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For a given map and rpm value you move less air and therefore need less fuel. Map and load are close cousins so yes, less pumping efficiency. Now what you do with that power output factors into BSFC or overall efficiency of the engine. Since you're no longer wasting power to turn a blower over you may be at a lower map / load cell for a given amount of power.

To simplify you may be able to pull the same hill at 30kpa that took 40kpa before.
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Old 11-11-2018, 12:26 PM
  #110  
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Originally Posted by Bronson M View Post
yeah I'd expect part throttle efficiency to drop off considerably.
Originally Posted by Bronson M View Post
To simplify you may be able to pull the same hill at 30kpa that took 40kpa before.
I do not mean to contradict you, just trying to wrap my brain around this properly...
If I can do the same hill at a lower kpa (load) than before, does this not mean the efficiency has in fact increased?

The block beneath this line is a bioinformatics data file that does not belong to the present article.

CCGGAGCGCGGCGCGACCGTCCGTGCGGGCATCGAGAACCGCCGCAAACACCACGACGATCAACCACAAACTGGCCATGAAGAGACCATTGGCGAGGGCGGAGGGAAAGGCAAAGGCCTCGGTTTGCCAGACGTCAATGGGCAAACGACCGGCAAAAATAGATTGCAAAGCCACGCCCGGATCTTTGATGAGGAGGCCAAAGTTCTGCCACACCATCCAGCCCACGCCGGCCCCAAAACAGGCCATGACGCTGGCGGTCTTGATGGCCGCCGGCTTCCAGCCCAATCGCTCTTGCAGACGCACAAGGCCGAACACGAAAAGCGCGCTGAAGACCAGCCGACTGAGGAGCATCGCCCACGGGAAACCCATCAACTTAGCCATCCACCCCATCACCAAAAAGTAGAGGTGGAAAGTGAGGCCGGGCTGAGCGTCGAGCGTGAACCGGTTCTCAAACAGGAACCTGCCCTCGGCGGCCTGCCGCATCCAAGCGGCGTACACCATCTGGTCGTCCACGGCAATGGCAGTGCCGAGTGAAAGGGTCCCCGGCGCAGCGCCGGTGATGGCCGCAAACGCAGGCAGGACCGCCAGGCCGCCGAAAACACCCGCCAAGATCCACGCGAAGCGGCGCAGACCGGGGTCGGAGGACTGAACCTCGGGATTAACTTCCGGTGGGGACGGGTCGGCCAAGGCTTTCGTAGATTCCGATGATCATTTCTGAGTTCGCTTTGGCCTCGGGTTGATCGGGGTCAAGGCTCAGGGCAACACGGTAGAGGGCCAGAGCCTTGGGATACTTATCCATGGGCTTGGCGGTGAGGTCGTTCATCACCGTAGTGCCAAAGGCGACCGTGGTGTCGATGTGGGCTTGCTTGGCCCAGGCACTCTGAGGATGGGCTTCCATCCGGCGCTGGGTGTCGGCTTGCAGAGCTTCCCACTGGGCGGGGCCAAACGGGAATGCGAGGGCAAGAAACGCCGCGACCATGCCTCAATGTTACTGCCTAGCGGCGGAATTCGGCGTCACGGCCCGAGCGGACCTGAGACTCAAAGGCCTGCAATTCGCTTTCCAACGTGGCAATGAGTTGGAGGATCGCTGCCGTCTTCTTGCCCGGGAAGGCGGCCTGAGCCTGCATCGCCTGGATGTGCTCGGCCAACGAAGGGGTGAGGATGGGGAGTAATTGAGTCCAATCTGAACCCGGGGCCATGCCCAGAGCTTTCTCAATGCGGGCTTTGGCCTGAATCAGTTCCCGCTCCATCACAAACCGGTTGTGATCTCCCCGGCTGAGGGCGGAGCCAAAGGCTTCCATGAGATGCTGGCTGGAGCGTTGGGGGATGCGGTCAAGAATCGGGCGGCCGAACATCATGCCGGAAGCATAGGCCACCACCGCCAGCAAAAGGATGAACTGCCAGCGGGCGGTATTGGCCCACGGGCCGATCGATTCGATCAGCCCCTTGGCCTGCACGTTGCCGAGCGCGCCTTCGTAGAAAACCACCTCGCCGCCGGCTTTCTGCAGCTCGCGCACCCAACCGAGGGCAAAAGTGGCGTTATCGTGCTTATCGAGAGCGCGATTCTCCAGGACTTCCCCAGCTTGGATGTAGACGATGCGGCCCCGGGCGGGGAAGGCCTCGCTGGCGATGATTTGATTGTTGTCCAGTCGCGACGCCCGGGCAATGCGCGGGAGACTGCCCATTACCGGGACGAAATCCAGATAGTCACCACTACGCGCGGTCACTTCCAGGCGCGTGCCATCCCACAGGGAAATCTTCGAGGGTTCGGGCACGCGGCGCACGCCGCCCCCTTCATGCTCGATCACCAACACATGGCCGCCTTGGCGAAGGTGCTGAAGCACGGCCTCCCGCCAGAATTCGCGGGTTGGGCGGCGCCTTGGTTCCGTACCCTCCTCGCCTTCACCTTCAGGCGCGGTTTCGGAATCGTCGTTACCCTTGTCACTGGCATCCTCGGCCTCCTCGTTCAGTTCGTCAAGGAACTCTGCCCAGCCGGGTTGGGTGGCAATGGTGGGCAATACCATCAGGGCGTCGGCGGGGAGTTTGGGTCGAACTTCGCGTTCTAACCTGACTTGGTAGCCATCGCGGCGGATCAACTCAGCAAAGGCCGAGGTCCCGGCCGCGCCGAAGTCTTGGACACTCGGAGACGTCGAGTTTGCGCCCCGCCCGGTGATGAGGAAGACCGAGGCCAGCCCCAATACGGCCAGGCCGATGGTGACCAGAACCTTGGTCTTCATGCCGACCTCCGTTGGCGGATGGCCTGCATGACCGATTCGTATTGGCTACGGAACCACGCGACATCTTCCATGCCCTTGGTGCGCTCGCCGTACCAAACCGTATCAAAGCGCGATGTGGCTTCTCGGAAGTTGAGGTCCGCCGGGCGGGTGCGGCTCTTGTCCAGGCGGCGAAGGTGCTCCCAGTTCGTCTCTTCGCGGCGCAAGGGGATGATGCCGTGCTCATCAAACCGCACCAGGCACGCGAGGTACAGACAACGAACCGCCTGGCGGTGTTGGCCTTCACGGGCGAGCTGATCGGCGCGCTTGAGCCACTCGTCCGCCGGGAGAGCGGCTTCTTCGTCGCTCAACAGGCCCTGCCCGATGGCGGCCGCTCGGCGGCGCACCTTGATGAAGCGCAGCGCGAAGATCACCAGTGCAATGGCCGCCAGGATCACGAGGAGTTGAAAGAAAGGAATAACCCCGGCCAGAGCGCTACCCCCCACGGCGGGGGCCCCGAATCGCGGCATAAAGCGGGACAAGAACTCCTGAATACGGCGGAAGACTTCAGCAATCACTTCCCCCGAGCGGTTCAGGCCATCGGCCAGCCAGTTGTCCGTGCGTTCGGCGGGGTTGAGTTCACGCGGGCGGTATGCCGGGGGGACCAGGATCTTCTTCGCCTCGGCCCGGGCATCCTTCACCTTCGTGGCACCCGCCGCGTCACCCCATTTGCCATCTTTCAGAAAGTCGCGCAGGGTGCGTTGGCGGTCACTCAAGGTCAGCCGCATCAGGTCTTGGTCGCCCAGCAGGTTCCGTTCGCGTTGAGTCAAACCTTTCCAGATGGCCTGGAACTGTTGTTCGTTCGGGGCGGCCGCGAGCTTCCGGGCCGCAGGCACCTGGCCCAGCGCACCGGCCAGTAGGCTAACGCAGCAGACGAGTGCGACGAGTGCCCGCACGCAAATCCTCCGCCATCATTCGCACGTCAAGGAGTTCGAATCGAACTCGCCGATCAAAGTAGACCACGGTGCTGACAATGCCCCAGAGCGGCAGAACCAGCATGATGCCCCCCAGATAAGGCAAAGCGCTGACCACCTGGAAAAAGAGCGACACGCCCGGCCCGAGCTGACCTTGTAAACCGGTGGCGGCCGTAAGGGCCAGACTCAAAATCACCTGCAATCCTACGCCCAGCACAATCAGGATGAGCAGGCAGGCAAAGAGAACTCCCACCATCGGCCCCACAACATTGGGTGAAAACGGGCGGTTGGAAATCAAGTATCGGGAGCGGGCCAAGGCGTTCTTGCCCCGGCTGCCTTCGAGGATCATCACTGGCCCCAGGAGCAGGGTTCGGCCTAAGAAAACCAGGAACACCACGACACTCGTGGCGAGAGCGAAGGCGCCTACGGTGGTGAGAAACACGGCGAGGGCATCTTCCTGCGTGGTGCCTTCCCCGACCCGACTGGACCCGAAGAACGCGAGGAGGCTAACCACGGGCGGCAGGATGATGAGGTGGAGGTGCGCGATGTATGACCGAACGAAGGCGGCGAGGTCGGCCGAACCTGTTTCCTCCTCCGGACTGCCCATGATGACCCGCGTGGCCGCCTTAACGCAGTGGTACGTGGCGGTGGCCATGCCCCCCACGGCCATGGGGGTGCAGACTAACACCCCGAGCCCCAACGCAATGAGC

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Old 11-11-2018, 12:39 PM
  #111  
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Originally Posted by Godless Commie View Post
I do not mean to contradict you, just trying to wrap my brain around this properly...
If I can do the same hill at a lower kpa (load) than before, does this not mean the efficiency has in fact increased?
Yes
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Old 11-11-2018, 12:57 PM
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Yes sorry shouldn't have said "less efficient" in my first explanation, just less pumping efficiency. Pumping efficiency and BSFC are not one and the same, but certainly related.

You're over complicating things again, give the motor what it wants, in this case less fuel for a given map/rpm point.
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Old 11-11-2018, 06:19 PM
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Originally Posted by Bronson M View Post
give the motor what it wants...
I like that. Simple.
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Old 11-11-2018, 06:27 PM
  #114